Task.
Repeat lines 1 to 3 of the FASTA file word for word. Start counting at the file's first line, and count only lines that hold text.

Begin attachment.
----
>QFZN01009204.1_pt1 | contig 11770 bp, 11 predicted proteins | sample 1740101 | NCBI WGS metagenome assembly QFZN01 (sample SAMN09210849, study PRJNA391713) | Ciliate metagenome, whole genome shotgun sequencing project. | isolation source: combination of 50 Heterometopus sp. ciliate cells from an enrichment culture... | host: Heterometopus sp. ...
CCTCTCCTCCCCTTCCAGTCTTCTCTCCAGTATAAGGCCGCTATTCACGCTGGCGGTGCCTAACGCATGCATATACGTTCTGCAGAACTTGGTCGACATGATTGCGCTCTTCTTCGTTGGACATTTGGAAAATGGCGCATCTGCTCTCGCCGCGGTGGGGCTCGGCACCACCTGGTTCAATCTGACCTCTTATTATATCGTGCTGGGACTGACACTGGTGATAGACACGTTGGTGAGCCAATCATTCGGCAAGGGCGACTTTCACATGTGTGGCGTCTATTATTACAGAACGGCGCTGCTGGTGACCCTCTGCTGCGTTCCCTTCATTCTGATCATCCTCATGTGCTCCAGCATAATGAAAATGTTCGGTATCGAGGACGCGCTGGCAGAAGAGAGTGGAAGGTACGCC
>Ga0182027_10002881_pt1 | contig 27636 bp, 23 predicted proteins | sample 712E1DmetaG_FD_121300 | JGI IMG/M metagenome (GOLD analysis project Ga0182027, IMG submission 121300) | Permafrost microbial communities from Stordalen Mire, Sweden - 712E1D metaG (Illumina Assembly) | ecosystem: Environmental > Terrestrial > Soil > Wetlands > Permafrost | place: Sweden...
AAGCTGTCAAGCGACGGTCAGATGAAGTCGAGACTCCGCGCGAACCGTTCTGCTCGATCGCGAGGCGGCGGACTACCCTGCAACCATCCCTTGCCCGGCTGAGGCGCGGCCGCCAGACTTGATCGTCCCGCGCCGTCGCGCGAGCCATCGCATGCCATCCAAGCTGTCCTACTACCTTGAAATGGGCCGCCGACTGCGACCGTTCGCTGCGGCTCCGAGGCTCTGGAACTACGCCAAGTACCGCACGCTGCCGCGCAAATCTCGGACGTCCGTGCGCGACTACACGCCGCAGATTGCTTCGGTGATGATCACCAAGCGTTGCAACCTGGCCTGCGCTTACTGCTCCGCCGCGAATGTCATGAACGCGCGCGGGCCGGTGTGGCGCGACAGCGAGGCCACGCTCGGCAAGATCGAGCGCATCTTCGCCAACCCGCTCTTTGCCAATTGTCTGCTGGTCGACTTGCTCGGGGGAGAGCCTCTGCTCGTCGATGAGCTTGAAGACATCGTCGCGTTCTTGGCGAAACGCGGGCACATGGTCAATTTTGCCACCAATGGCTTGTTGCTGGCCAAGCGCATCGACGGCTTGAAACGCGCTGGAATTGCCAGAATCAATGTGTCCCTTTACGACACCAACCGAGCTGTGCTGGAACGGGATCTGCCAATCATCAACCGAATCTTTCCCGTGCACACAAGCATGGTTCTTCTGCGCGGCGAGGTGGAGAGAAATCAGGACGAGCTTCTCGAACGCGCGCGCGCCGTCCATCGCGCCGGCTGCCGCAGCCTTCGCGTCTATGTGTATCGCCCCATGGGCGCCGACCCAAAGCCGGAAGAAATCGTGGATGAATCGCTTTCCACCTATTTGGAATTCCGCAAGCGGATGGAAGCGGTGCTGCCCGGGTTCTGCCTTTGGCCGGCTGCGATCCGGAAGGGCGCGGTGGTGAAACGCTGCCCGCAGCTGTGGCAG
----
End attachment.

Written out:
>QFZN01009204.1_pt1 | contig 11770 bp, 11 predicted proteins | sample 1740101 | NCBI WGS metagenome assembly QFZN01 (sample SAMN09210849, study PRJNA391713) | Ciliate metagenome, whole genome shotgun sequencing project. | isolation source: combination of 50 Heterometopus sp. ciliate cells from an enrichment culture... | host: Heterometopus sp. ...
CCTCTCCTCCCCTTCCAGTCTTCTCTCCAGTATAAGGCCGCTATTCACGCTGGCGGTGCCTAACGCATGCATATACGTTCTGCAGAACTTGGTCGACATGATTGCGCTCTTCTTCGTTGGACATTTGGAAAATGGCGCATCTGCTCTCGCCGCGGTGGGGCTCGGCACCACCTGGTTCAATCTGACCTCTTATTATATCGTGCTGGGACTGACACTGGTGATAGACACGTTGGTGAGCCAATCATTCGGCAAGGGCGACTTTCACATGTGTGGCGTCTATTATTACAGAACGGCGCTGCTGGTGACCCTCTGCTGCGTTCCCTTCATTCTGATCATCCTCATGTGCTCCAGCATAATGAAAATGTTCGGTATCGAGGACGCGCTGGCAGAAGAGAGTGGAAGGTACGCC
>Ga0182027_10002881_pt1 | contig 27636 bp, 23 predicted proteins | sample 712E1DmetaG_FD_121300 | JGI IMG/M metagenome (GOLD analysis project Ga0182027, IMG submission 121300) | Permafrost microbial communities from Stordalen Mire, Sweden - 712E1D metaG (Illumina Assembly) | ecosystem: Environmental > Terrestrial > Soil > Wetlands > Permafrost | place: Sweden...